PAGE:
REPORT WARNS PLANNERS ALDERSHOT MTSA ‘SHOULD NOT’ ALSO AFFECT HERITAGE RESOURCES
Hundreds of documents have been produced over the past few years by the City of Burlington as part of its planning for the new Aldershot Transit Station area adjacent to the GO Station. Buried in all of these documents is an appendix that alerts planners to the importance of older buildings in the redevelopment area.
The 2019 schedule, officially known as the Cultural Heritage Resource Assessment, provides an analysis of heritage resources within the MTSA and identified three houses which it describes as “potential built heritage resources”.
The analysis recommended that “Aldershot MTSA’s redevelopment and intensification plan should incorporate policies that ensure the long-term viability and presence of cultural heritage resources in the area”. It further suggests that a Heritage Impact Assessment be carried out to determine the specific heritage significance of each of the properties, which will lead to the establishment of a conservation plan and mitigation measures if necessary.
The three newly identified “Cultural Heritage Resources” are the houses located at 62 and 66 Plains Road East and 1063 Waterdown Road. They are not currently listed on the City’s Cultural Heritage Resource Registry.
The house at 62 Plains Road East is described as a “two-story red brick building with Arts and Crafts influences, with mature trees throughout the property.”
The house at 66 Plains Road East would be a one-and-a-half-story residential building with a central dormer window and front porch addition, set back from Plains Road East, surrounded by mature trees.”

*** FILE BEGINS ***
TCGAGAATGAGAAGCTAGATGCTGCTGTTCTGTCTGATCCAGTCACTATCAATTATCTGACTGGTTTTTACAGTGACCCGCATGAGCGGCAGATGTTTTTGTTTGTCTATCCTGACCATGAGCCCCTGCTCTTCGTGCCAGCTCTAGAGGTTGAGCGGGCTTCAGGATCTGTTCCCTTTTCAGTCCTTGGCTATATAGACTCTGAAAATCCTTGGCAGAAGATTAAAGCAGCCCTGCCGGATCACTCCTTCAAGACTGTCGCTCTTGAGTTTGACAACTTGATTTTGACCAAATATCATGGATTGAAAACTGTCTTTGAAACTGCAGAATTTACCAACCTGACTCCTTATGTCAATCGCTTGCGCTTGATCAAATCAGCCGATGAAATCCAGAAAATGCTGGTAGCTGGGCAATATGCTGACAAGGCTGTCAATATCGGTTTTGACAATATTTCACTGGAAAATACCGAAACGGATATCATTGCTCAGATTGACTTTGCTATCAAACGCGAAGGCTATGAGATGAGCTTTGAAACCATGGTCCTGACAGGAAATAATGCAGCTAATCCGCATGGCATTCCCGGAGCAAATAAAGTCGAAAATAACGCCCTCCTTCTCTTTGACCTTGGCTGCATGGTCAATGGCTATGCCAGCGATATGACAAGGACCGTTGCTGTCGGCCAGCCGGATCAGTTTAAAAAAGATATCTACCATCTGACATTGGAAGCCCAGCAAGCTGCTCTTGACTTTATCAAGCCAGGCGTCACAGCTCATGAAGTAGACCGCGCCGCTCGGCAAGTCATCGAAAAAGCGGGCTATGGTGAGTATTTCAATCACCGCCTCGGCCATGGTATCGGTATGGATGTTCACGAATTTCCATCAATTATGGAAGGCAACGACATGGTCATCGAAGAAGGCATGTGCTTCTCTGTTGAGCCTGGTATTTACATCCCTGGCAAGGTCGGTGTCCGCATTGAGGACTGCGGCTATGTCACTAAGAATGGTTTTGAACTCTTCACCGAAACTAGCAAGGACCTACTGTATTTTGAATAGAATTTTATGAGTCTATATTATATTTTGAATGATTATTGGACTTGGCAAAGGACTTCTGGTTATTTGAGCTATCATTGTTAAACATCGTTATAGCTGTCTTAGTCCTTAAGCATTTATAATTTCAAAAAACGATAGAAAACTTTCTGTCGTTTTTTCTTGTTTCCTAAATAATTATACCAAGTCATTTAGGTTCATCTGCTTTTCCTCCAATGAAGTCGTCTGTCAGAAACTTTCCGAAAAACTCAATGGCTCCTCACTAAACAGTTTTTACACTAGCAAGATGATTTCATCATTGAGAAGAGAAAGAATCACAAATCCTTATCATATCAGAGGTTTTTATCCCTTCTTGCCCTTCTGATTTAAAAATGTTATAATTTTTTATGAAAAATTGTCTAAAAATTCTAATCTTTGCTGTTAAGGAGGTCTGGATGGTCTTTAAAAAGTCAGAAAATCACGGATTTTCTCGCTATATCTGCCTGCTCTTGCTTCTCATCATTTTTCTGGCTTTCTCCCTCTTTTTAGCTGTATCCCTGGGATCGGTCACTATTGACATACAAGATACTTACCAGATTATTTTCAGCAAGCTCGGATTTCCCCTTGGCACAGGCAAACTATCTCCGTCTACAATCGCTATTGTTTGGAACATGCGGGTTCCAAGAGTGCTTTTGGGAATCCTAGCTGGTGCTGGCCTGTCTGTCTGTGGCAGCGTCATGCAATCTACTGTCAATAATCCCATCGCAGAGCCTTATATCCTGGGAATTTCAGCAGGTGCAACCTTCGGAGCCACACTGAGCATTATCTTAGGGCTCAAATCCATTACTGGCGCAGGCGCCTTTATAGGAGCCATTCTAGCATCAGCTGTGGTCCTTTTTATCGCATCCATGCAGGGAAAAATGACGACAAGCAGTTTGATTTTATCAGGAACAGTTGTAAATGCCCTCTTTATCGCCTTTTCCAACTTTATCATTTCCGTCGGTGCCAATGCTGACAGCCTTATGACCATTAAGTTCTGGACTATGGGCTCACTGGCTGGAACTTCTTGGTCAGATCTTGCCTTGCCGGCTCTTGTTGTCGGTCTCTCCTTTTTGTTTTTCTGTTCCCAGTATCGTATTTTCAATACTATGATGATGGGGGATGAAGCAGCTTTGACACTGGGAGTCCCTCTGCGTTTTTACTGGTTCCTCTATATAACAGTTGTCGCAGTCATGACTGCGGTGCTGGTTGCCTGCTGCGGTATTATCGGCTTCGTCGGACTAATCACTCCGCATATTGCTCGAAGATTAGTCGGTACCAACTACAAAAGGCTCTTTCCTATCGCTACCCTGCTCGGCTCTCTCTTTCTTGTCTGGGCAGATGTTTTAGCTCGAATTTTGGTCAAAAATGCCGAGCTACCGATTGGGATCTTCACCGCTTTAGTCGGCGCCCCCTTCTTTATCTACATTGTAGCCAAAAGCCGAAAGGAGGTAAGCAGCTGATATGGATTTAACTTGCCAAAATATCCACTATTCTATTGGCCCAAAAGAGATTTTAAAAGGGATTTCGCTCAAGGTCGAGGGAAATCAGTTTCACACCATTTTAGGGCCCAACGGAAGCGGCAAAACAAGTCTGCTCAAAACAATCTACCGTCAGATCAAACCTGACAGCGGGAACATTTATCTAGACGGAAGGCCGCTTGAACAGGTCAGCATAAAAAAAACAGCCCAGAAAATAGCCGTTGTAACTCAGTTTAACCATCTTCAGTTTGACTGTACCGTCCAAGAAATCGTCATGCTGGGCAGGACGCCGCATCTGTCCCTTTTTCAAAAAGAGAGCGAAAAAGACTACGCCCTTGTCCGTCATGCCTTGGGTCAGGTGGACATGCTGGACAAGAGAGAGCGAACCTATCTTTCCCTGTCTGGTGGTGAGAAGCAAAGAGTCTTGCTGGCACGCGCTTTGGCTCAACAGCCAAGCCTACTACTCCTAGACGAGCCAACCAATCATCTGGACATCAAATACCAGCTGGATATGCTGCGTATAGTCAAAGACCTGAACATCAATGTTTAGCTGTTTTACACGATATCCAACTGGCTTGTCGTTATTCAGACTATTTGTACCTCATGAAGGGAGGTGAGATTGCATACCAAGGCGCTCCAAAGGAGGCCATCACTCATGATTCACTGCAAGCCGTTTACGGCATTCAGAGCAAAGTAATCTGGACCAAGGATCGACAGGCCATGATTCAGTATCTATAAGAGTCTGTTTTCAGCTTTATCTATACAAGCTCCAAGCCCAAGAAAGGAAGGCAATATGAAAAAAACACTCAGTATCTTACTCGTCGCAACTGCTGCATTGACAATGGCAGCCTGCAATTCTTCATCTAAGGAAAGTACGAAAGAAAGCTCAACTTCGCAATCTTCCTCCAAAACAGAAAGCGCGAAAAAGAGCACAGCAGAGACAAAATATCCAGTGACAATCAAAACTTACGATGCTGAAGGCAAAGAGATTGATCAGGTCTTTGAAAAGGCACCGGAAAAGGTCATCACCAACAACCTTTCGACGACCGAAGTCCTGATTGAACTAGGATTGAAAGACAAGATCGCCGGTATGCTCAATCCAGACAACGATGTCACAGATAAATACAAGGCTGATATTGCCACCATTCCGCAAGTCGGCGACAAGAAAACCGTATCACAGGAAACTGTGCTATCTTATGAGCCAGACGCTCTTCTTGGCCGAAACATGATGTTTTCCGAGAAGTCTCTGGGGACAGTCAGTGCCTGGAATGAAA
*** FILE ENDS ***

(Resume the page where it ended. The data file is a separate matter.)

These homes are believed to be owned by Infinity Development Group, which is proposing a new ten-storey building spanning both properties. If approved, the demolition of the two buildings would be inevitable. Infinity’s proposal is currently being appealed to the Ontario Land Tribunal.
The house at 1063 Waterdown Road has also been identified as a two-and-a-half-story red brick residential building with Arts and Crafts influences, surrounded by mature trees. It is also believed to be under Infinity’s jurisdiction and slated for redevelopment.
“These properties and the recommendations contained in the Heritage Study will be taken into account when creating plans specific to MTSA areas, in a policy context or as recommended,” said Jenna Puletto, community initiatives coordinator at the city.
The city is in the process of approving its final area-specific plans for the Aldershot MTSA. Currently, these three properties are on sites proposed for intensification. There will be a public meeting on April 28 to discuss the MTSA’s plans in more detail.
In addition to these three former buildings within the MTSA, four other properties nearby, but outside the boundaries of the MTSA, have also been identified as heritage resources. These include St. Matthew’s Church and Cemetery, Gallagher House at 241 Plains Road East, Roelfson House at 242 Plains Road East, and Scheer-Read Farm at 192 Plains Road East. They are all listed as cultural heritage resources or designated as historic buildings.
By Rick Craven
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